Monday, February 18, 2008

Toward the Hyperreality Engine Pt 2: The Hardware

The hardware for the hyper-reality engine is neither far-fetched, nor far off.

Before I descrive the specific h/w of the HRE, lety me point out that this is one of the many potential incarnations to suit this purpose. In other words, this specific flavor of h/w is not the only one possible. However, it was selected for the following reason:

- Does not personally encumber or otherwise ‘enhance’ the human experiencing it. The primary reason for this is that this system is intended to be enjoyed for any arbitrary amt of time, much like a tv set today. Things like helmets, goggles, etc, with me at least, after a short while I start to fatigue with such accoutrements.
The HRE is intended to suspend disbelief for an arbitrary amt of time, perhaps a few minutes, many hours, or longer.

However, the s/w that runs this system can easily accommodate in the guise of a helmet, goggles, or even s/w-driven nanites in a human brain.

Here are the basic components:
- Hi-rez screen of arbitrary size. In particular, a form of this tech that is relatively near-term: extremely thin LCDs, that can be “painted” onto any surface, incl. walls. To keep things simple, let’s say one large, blank wall in a bedroom, den, great room, or some such.
The properties of this are quite remarkable; you can change the color of this room from blue to orange, instantly. Interior decorative alchemy

Now imagine, instead of simple solid color changes, more elaborate, wallpaper patterns, anything u can imagine, including not just diff color patterns, but diff reflectivities, shininess, etc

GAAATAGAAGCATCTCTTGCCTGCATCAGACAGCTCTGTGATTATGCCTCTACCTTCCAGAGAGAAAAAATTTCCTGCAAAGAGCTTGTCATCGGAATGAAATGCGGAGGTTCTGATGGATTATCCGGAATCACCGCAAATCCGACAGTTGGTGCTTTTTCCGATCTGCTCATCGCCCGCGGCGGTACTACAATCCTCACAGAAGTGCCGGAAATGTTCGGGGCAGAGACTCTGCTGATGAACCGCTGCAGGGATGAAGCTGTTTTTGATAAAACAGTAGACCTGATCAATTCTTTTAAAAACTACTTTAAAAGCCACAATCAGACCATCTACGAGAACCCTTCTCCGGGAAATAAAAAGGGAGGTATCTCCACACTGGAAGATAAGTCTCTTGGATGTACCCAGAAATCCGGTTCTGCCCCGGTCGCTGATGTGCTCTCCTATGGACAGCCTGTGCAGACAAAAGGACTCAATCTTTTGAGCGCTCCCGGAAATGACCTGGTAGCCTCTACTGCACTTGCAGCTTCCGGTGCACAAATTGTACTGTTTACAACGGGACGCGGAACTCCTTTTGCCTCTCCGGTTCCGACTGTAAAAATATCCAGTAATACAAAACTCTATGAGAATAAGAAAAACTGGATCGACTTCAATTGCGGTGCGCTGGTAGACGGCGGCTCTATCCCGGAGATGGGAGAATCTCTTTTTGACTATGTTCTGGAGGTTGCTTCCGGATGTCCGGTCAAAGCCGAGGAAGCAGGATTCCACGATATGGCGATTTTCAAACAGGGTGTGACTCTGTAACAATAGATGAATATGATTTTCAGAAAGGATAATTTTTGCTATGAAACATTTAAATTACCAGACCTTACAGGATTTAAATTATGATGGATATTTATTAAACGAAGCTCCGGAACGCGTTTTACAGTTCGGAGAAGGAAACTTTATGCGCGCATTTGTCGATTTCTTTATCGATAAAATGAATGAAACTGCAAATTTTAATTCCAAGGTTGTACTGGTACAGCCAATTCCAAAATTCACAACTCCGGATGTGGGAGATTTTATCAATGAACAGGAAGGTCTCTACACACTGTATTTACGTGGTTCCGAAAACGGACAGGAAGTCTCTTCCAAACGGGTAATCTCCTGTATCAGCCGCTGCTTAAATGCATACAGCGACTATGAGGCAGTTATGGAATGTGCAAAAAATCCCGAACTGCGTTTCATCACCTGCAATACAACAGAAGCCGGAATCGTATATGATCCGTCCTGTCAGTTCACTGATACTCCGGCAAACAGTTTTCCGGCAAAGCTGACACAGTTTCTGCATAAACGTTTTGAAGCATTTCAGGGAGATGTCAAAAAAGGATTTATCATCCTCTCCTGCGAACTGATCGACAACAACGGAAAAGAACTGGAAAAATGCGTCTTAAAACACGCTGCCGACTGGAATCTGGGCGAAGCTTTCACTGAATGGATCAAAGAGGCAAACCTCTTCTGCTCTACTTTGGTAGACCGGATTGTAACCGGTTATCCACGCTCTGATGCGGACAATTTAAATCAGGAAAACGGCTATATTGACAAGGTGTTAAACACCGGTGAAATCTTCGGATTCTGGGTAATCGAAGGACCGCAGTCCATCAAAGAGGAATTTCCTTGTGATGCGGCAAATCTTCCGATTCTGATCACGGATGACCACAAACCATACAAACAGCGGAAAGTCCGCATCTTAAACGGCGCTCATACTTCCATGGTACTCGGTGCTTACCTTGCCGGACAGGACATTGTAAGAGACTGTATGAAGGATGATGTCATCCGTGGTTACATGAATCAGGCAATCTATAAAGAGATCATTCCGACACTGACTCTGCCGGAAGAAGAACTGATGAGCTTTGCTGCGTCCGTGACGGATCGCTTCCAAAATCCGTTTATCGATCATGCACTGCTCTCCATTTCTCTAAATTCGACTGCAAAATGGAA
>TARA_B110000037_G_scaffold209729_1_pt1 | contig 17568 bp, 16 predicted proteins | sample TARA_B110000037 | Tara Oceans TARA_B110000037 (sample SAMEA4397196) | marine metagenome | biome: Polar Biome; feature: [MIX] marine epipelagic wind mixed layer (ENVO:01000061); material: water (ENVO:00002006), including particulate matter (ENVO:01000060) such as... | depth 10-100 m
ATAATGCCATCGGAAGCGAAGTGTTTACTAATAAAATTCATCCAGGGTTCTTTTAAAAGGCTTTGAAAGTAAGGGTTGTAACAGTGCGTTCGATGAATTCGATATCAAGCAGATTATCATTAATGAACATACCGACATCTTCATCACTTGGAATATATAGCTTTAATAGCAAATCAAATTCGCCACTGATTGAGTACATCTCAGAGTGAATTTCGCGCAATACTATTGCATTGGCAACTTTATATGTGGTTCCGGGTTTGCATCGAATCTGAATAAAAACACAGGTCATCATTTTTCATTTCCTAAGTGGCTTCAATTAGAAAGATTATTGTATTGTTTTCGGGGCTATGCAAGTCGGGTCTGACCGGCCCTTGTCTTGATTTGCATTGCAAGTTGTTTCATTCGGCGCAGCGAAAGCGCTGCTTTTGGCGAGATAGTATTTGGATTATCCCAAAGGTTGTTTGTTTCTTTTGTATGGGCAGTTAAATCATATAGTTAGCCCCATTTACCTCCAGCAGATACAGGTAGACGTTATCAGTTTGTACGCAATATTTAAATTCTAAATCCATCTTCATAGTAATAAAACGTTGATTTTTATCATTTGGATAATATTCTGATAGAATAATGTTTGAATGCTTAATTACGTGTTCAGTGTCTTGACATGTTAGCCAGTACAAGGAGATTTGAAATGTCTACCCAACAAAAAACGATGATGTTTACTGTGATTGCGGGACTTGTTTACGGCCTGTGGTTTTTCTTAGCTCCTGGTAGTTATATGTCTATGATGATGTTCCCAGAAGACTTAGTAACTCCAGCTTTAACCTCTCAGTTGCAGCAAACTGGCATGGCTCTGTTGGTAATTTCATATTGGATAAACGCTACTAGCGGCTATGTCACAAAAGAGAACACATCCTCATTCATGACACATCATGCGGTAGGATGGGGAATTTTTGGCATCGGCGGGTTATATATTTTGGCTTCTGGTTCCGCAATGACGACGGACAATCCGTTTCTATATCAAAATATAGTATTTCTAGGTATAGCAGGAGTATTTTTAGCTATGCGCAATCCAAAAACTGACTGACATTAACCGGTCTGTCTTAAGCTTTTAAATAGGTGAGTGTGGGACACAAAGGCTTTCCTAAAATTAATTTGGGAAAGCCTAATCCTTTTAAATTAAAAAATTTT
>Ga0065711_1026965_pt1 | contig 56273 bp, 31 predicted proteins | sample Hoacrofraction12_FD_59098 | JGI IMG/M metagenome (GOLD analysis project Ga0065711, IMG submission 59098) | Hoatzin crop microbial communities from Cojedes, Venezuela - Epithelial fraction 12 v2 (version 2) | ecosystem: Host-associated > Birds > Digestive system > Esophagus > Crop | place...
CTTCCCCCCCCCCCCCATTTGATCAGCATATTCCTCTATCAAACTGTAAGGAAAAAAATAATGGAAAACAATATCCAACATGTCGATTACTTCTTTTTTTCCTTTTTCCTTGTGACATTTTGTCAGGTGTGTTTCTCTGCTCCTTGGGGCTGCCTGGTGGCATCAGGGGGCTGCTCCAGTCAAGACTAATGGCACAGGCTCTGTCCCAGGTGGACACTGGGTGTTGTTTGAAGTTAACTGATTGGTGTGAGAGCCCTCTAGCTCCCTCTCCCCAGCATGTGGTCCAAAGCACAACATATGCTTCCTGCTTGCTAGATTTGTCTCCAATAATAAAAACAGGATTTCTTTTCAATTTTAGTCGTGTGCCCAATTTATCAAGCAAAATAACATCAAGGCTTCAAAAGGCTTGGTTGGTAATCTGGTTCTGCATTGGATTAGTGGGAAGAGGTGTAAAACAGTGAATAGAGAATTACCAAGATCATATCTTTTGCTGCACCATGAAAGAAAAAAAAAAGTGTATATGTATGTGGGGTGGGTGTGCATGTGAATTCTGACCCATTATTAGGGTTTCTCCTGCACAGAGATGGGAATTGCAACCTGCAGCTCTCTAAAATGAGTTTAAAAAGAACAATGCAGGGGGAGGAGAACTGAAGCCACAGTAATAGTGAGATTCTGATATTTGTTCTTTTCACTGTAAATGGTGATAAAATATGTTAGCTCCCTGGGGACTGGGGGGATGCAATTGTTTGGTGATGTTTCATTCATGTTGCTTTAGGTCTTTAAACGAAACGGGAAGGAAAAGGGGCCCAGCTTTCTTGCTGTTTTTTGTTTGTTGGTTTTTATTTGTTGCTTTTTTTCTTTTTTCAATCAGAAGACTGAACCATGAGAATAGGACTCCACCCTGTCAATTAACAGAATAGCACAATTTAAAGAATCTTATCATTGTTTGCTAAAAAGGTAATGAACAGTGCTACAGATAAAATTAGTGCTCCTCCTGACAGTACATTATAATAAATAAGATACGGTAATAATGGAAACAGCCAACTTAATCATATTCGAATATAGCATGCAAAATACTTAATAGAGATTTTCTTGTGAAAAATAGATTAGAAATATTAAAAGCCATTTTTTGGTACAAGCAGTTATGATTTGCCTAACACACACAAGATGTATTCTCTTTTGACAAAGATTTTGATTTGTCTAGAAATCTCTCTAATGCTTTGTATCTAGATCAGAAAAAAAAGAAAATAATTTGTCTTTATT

For example, a wall of beaten gold, with shadows of apparent relief throughout. All illusion woven by the thousands or millions of pixels comprising this screen.

We’ll come back to the many possibilities here, but let’s cover the rest of the h/w first. Behind the scenes is some very serious computer hardware. Just how serious will become more apparent once I describe the capabilities of the software.
For now, think super-advanced movie-rendering engine, like Silicon Graphics on steroids.

From Part I of this series, you might guess among other types of input, various digital source stock is a big one
– photos, both native digitial as well as scanned
- Personal photos, both digital and scanned
- Stock digital photos
This includes movie stock footage as well, both documentary as well as theatrical releases.

So, the basic hardware must be able to input these various media types, process them, and have access to the future version of the web.

All this would be enough to floor the engineers tasked with building it.

But there is one more tough, very important key to hyperrealism. Back in 1982, at a fast-food pizza chain called Showbiz Pizza, there was a demo for a few months of a new projection tech called Showscan.

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